As my very first blog post I am happy to discuss a common misconception about what is considered postpartum. I recently posted about this on Instagram as part of my weekly Misconception Monday series since many people have never heard before that once you are postpartum you're always postpartum. If you were to look up what is considered postpartum, it is generally the time after a woman gives birth from 2 weeks to 6 months. This is what is thought of as the time it takes a woman's body to return to a non-pregnant state.
I believe postpartum being considered 2 weeks to 6 months after delivering a baby is a huge misconception since every woman's body heals at a different rate due to factors including hormone levels, breastfeeding, and genetics just to name a few.
I personally experienced the most drastic changes in my body happening in my 2nd postpartum year after delivering my son (when I was several months removed from breastfeeding).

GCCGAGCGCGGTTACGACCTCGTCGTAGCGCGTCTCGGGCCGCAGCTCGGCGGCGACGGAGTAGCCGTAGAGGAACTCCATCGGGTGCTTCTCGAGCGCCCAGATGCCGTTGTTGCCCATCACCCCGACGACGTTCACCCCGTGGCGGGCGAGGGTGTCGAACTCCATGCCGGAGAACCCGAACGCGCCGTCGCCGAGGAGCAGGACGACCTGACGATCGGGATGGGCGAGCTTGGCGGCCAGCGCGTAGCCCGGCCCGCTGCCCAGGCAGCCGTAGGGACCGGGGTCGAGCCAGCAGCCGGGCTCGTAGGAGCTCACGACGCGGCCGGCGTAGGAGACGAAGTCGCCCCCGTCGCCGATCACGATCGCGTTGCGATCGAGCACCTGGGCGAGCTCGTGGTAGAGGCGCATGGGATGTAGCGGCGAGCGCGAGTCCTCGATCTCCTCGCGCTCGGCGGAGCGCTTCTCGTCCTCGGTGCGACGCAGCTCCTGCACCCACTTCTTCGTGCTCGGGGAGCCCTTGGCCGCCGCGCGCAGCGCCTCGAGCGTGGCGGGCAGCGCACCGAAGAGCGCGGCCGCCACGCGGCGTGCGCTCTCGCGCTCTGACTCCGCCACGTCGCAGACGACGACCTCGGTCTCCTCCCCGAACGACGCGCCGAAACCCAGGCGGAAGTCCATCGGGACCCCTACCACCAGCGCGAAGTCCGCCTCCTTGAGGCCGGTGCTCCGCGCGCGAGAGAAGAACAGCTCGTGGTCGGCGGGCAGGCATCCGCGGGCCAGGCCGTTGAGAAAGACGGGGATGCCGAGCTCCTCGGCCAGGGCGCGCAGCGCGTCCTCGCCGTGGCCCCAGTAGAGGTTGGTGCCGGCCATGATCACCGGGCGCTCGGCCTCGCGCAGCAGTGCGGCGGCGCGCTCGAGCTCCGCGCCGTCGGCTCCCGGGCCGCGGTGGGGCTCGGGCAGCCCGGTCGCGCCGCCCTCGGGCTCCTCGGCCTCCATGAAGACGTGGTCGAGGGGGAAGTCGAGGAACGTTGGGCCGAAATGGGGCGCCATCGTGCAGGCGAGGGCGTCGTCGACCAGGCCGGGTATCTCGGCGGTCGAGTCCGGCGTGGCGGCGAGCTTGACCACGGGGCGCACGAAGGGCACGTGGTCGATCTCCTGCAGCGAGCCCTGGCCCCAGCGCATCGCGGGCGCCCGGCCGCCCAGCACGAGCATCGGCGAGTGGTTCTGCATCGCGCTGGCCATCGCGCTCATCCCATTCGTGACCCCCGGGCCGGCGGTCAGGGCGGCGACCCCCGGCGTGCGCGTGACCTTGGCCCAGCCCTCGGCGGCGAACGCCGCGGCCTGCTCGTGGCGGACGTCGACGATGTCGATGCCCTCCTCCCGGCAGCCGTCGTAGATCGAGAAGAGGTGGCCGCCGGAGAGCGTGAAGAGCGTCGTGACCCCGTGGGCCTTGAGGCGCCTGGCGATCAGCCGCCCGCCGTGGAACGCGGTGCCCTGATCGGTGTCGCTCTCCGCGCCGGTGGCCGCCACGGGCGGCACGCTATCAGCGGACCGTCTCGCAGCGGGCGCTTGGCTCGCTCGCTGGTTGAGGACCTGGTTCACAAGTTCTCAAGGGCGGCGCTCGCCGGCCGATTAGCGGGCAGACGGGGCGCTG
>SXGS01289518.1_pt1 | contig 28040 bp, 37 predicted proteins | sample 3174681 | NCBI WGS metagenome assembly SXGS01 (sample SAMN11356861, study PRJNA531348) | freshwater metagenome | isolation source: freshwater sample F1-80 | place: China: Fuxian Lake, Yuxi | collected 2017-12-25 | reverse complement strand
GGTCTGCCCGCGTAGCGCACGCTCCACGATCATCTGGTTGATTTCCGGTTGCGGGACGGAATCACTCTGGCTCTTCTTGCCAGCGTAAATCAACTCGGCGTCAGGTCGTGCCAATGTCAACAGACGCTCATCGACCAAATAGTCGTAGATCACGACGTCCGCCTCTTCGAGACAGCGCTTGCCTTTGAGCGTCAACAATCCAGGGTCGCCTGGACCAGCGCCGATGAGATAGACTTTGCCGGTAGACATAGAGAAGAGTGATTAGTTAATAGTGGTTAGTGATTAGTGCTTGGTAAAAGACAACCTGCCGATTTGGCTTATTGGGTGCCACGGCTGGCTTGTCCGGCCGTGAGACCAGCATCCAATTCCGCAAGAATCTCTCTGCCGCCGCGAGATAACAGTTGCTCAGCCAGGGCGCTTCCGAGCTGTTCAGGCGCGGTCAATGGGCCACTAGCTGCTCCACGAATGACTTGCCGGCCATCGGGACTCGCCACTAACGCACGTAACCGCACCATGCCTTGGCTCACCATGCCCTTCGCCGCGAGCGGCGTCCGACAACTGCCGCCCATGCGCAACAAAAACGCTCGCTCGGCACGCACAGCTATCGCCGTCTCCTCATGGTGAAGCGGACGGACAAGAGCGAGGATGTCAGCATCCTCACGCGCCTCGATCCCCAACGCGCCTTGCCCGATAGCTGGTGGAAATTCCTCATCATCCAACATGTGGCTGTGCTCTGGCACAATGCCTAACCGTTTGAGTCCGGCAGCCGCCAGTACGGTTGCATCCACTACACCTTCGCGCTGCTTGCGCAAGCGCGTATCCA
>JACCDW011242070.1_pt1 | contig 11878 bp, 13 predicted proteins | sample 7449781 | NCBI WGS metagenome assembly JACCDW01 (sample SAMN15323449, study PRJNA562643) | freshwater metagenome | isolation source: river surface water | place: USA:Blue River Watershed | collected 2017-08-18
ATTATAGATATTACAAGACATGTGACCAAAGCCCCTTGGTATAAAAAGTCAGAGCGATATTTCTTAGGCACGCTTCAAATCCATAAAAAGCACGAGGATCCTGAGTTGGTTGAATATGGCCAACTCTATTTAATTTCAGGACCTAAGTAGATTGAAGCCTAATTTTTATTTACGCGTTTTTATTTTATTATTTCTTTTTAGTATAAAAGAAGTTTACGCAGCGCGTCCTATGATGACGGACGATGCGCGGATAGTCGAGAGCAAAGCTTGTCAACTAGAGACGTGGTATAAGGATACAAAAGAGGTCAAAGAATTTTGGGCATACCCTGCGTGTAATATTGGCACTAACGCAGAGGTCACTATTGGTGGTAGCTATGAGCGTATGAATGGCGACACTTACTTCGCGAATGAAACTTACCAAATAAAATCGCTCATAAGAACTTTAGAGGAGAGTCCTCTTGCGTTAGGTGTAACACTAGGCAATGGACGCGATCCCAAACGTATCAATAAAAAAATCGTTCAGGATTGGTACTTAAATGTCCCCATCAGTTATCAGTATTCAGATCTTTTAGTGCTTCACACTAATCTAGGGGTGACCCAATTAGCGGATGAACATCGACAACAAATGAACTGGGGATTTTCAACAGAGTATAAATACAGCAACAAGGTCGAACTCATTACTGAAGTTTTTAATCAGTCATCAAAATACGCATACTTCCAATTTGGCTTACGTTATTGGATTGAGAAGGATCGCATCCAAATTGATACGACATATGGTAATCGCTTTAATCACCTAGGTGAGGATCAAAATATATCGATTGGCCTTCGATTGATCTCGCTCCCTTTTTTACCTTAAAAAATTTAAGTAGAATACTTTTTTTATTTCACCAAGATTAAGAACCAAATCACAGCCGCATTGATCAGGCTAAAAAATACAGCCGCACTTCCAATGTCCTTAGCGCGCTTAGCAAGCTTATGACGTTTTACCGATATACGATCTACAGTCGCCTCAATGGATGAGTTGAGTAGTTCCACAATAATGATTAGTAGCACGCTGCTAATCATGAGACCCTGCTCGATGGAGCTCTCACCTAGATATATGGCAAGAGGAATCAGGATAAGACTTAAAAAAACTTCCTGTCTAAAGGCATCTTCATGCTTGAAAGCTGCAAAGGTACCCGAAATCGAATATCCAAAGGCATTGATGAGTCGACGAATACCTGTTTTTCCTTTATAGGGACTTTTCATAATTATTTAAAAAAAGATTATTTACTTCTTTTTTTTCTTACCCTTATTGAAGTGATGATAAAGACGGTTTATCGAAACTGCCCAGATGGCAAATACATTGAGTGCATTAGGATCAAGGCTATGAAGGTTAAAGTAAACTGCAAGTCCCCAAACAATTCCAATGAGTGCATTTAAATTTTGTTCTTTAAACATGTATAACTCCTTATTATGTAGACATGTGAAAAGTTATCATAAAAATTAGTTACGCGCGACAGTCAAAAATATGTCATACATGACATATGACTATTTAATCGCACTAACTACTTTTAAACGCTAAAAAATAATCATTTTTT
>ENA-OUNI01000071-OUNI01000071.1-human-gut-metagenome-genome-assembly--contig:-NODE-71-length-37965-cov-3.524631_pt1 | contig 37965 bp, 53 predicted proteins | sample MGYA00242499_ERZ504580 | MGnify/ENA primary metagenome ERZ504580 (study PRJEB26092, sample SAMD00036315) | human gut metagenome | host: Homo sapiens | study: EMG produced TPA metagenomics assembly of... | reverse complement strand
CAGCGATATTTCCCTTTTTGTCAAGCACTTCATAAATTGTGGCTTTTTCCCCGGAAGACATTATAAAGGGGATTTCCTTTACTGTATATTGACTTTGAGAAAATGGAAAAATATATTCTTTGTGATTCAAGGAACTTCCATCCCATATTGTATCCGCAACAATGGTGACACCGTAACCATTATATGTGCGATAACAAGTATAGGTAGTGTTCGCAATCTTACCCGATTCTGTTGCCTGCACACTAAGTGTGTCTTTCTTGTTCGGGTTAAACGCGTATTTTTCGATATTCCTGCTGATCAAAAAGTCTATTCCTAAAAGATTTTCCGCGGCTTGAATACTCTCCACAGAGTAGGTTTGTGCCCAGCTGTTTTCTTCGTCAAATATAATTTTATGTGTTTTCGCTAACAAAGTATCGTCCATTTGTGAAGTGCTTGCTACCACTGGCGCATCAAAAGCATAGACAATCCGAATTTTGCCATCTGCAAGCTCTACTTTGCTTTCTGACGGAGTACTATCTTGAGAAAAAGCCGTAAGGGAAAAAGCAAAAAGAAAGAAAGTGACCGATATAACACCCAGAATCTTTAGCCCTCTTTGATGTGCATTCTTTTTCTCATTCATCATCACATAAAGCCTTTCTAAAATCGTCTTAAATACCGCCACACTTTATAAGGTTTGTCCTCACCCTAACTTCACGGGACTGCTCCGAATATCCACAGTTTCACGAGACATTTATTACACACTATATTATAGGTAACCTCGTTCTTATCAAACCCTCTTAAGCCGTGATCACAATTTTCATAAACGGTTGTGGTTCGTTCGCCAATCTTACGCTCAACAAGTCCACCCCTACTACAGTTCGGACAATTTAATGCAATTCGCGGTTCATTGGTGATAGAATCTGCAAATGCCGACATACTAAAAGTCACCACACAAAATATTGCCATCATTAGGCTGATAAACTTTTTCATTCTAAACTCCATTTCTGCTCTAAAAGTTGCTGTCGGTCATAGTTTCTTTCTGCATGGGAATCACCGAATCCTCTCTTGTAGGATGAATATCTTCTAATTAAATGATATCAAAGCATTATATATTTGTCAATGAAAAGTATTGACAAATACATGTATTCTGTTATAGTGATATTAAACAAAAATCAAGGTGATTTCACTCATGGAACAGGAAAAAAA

My bigger issue with postpartum being misinterpreted as 2 weeks to 6 months is that it puts unnecessary pressure on women to "get back" to where they were pre pregnancy before their bodies are actually physiologically ready to be back in that state. Comparison, pressure from social media, family, friends, spouses etc and mostly from the pressure women place on themselves leads to this idea that the sooner you get back to your pre pregnancy state the better.
It's such a compliment to hear "you don't even look like you had a baby" to many of us, but there is something to be said for living in the moment. Whether your body bounces back quickly after having a baby or it's a more gradual healing process it is a season of life that not everyone gets to experience. We all heal in time and then after menopause our body goes through hormonal changes causing it to be back in a similar pre pregnancy state. Our bodies will always remember what it endured which is why once you are postpartum you are always postpartum.
All information on this website is intended for instruction and informational purposes only. The authors are not responsible for any harm or injury that may result. Significant injury risk is possible if you do not follow due diligence and seek suitable professional advice about your injury. No guarantees of specific results are expressly made or implied on this website.